Dwayne Johnson Carries It All in “San Andreas”
By Skip Sheffield
If anyone can carry the weight of a movie on his shoulders, it would be the broad, beefy shoulders of Dwayne “The Rock” Johnson.
Johnson saves everyone he can save from the first few action moments in the earthquake disaster flick “San Andreas.” The movie begins with a disaster of another kind: a teenage girl texting while driving on a twisty Los Angeles mountain road. Joe (Dwayne Johnson) an LAFD helicopter pilot, is summoned by 911 to rescue the girl hanging in a cliff. After a harrowing effort that nearly crashes the copter, Joe saves the girl- all in a day’s work.
Meanwhile at Caltech, a seismologist, Dr. Lawrence Hayes (Paul Giamatti) frets that no one will listen to him concerning his promising efforts to predict impending earthquakes. “We’re 100 years overdue for a major earthquake,” he warns. Dr. Hayes detects suspicious activity in the vicinity of Hoover Dam in Nevada and dispatches an associate to the site.
So begins the first of the impressive computer-generated images of destruction of well-known landmarks. So also begins the first of the logical conundrums in Andre Fabrizio’s fanciful story and Carlton Cuse’s screenplay. Wouldn’t a 7.1 Richter scale earthquake also wreak havoc on Las Vegas, only 30 miles away? Who knows?
Instead we go back to Joe and his domestic problems. He wants to take his daughter Blake (Alexandra Dabbario) up to college in San Francisco, but his estranged wife Emma (Carla Gugino) has agreed to let her new boyfriend, high-end real estate developer Daniel Riddick (Ioan Gruffudd, in full slime mode) take Blake and Emma.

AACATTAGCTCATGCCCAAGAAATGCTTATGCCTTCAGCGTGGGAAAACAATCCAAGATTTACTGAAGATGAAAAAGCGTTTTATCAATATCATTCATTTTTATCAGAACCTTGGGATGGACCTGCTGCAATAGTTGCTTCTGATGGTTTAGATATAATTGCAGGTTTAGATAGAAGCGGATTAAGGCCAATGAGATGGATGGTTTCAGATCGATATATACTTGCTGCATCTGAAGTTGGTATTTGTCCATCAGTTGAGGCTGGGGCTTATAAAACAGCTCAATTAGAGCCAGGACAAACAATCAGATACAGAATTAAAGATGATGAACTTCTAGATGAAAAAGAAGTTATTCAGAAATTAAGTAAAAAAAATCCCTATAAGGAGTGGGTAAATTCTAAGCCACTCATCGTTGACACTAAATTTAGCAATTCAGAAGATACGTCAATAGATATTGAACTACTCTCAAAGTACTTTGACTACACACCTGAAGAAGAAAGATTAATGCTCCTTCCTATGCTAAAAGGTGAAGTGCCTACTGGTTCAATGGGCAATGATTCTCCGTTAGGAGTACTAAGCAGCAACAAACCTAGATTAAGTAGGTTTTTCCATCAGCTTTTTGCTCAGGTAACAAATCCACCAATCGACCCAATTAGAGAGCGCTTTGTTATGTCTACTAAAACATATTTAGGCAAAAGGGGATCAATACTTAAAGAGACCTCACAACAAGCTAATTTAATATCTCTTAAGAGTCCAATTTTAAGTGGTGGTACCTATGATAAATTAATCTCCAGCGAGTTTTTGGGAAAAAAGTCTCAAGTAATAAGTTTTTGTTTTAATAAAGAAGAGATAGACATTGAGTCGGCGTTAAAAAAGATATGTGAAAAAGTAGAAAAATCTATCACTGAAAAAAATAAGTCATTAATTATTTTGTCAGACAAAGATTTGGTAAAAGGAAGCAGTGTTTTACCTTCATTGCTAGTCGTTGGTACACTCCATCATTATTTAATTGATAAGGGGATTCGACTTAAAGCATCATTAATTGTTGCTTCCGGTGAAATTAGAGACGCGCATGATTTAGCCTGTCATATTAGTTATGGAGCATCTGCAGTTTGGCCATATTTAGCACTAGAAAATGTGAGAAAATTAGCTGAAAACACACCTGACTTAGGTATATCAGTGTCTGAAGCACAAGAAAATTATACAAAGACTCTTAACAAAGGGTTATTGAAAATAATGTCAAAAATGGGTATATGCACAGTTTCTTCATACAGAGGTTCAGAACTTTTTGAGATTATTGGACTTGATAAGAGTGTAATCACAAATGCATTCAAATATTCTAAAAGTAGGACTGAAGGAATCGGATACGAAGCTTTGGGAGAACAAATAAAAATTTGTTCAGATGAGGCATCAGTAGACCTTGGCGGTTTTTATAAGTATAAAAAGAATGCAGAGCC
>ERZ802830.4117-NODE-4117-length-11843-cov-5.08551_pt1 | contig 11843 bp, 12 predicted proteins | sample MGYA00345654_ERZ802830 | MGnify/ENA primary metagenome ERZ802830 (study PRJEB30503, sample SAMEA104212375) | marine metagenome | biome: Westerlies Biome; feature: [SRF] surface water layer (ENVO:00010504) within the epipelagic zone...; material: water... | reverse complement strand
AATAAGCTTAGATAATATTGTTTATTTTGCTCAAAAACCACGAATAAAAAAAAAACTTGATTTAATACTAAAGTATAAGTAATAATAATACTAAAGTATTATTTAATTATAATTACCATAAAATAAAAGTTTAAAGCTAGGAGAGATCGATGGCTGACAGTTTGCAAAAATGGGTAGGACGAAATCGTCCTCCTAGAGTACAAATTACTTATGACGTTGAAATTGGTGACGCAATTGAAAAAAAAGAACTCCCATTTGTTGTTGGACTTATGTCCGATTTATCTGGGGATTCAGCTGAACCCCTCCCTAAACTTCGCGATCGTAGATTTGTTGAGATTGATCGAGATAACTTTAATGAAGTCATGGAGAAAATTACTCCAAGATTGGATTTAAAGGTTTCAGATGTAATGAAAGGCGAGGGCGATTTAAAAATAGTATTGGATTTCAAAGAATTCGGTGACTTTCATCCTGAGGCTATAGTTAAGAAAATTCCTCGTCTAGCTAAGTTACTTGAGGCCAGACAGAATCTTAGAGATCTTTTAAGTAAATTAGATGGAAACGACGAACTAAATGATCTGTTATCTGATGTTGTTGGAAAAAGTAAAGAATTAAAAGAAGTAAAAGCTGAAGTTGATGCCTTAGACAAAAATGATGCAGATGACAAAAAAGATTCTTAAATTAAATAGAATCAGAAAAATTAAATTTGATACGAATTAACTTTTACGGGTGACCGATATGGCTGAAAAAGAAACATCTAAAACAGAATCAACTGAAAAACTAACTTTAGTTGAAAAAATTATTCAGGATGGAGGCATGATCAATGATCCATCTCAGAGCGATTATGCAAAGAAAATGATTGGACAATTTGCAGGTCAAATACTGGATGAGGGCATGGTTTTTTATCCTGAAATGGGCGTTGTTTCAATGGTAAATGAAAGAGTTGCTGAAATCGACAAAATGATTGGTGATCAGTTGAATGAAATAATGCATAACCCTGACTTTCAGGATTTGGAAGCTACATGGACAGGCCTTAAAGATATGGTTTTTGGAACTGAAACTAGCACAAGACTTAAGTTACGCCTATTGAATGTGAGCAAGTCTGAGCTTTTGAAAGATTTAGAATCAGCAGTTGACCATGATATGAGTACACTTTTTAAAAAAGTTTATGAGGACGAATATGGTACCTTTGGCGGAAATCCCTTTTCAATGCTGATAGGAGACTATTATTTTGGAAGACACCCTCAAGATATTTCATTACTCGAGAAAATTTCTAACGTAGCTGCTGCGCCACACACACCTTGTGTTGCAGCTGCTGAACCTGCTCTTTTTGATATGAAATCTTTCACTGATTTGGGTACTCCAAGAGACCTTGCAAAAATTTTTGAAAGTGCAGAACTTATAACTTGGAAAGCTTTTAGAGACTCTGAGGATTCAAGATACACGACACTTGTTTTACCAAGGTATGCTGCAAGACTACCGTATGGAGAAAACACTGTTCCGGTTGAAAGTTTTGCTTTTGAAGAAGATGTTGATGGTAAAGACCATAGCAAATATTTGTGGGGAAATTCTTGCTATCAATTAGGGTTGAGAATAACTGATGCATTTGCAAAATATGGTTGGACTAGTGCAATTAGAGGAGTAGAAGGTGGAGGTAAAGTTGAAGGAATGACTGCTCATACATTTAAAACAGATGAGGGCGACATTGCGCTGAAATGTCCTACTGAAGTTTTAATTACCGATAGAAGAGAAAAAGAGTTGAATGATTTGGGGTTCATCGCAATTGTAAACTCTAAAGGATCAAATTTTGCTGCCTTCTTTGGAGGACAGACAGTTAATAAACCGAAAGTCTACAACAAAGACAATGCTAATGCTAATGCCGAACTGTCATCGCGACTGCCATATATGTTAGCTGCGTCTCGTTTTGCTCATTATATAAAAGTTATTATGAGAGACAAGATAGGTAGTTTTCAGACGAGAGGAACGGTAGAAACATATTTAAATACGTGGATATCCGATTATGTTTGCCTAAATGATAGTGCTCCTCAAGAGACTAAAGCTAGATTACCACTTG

Meanwhile signals are even more alarming in the laboratory of Dr. Hayes. Signs of seismic activity are showing alone the entire 800-mile San Andreas Fault, which runs up the spine of California to San Francisco. This is where a disastrous 7.8 to 8.3 earthquake destroyed the City by the Bay in 1906. Dr. Hayes is predicting a 9.5 quake, which would equal the greatest ever measured, off the coast of Chile in 1960.
So Joe must rescue his wife, who has been abandoned by her cowardly boyfriend, as well as his daughter, trapped in wreckage, and her new nerdy British boyfriend Ben (Hugh Johnstone-Burt) and his kid brother.
If you like disaster movies, you will find a satisfying level of mayhem, with Joe in a rubber boat miraculously avoiding one peril after another. If you are cynical you will scoff at the Hollywood illogics of pretty women who emerge unscathed from major mishaps. Hey, it’s only a movie, and Dwayne Johnson makes a humanly appealing superhero.
Catherine Deneuve in “In the Name of My Daughter”
If you are looking for something a little classier and more mysterious, acclaimed French director André Techine delivers “In The Name of My Daughter,” a romance wrapped up in a murder mystery in the South of France in Nice.
French cinema grande dame Catherine Deneuve is Renee Le Roux, the imperious owner of a casino called Le Palais. Her estranged daughter Agnes (Adele Haenel) has just returned from Africa, penniless, and she appeals to mom for some help.
Renee’s chief advisor is a shifty lawyer named Maurice Agnelet (Guillaume Canet), who is also her lover. Maurice is quite a womanizer who has several lovers. Despite dire warnings, Agnes falls for the conniving creep.
“Name of My Daughter” will confirm all your worst suspicions about scheming, manipulative, ambitious males. Making this all the more disconcerting is the fact the screenplay is inspired by an actual missing-person scandal case in France.